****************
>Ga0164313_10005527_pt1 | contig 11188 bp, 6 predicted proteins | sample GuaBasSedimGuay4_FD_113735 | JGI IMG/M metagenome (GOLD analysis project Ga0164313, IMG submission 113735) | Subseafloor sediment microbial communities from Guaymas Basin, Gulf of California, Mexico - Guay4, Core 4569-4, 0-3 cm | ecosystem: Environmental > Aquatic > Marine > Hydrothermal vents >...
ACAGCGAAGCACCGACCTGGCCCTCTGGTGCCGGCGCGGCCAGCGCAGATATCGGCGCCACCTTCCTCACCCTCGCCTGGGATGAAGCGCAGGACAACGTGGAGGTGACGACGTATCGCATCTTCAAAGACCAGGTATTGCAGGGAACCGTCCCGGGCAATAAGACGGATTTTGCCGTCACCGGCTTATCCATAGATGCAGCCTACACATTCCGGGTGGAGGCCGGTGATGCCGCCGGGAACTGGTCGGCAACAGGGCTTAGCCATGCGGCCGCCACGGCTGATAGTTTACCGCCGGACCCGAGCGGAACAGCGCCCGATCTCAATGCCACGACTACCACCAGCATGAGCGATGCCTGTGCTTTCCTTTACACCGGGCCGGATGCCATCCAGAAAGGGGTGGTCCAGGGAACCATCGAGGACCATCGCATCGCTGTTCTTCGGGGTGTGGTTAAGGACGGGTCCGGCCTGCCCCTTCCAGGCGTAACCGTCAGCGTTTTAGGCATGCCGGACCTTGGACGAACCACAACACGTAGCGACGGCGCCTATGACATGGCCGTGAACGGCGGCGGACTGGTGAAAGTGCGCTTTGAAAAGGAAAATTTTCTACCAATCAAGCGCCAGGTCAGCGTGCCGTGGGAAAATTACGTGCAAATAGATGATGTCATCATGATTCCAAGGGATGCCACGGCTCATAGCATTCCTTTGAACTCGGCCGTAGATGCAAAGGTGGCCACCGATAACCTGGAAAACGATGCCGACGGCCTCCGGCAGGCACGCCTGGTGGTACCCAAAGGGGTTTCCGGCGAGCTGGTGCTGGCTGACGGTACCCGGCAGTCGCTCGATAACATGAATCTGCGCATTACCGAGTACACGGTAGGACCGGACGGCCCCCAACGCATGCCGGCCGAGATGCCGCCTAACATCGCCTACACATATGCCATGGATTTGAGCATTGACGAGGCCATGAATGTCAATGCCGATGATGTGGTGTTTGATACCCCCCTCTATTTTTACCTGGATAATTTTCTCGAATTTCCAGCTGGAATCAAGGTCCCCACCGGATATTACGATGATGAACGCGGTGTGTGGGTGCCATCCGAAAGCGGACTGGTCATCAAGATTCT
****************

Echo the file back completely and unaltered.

>Ga0164313_10005527_pt1 | contig 11188 bp, 6 predicted proteins | sample GuaBasSedimGuay4_FD_113735 | JGI IMG/M metagenome (GOLD analysis project Ga0164313, IMG submission 113735) | Subseafloor sediment microbial communities from Guaymas Basin, Gulf of California, Mexico - Guay4, Core 4569-4, 0-3 cm | ecosystem: Environmental > Aquatic > Marine > Hydrothermal vents >...
ACAGCGAAGCACCGACCTGGCCCTCTGGTGCCGGCGCGGCCAGCGCAGATATCGGCGCCACCTTCCTCACCCTCGCCTGGGATGAAGCGCAGGACAACGTGGAGGTGACGACGTATCGCATCTTCAAAGACCAGGTATTGCAGGGAACCGTCCCGGGCAATAAGACGGATTTTGCCGTCACCGGCTTATCCATAGATGCAGCCTACACATTCCGGGTGGAGGCCGGTGATGCCGCCGGGAACTGGTCGGCAACAGGGCTTAGCCATGCGGCCGCCACGGCTGATAGTTTACCGCCGGACCCGAGCGGAACAGCGCCCGATCTCAATGCCACGACTACCACCAGCATGAGCGATGCCTGTGCTTTCCTTTACACCGGGCCGGATGCCATCCAGAAAGGGGTGGTCCAGGGAACCATCGAGGACCATCGCATCGCTGTTCTTCGGGGTGTGGTTAAGGACGGGTCCGGCCTGCCCCTTCCAGGCGTAACCGTCAGCGTTTTAGGCATGCCGGACCTTGGACGAACCACAACACGTAGCGACGGCGCCTATGACATGGCCGTGAACGGCGGCGGACTGGTGAAAGTGCGCTTTGAAAAGGAAAATTTTCTACCAATCAAGCGCCAGGTCAGCGTGCCGTGGGAAAATTACGTGCAAATAGATGATGTCATCATGATTCCAAGGGATGCCACGGCTCATAGCATTCCTTTGAACTCGGCCGTAGATGCAAAGGTGGCCACCGATAACCTGGAAAACGATGCCGACGGCCTCCGGCAGGCACGCCTGGTGGTACCCAAAGGGGTTTCCGGCGAGCTGGTGCTGGCTGACGGTACCCGGCAGTCGCTCGATAACATGAATCTGCGCATTACCGAGTACACGGTAGGACCGGACGGCCCCCAACGCATGCCGGCCGAGATGCCGCCTAACATCGCCTACACATATGCCATGGATTTGAGCATTGACGAGGCCATGAATGTCAATGCCGATGATGTGGTGTTTGATACCCCCCTCTATTTTTACCTGGATAATTTTCTCGAATTTCCAGCTGGAATCAAGGTCCCCACCGGATATTACGATGATGAACGCGGTGTGTGGGTGCCATCCGAAAGCGGACTGGTCATCAAGATTCT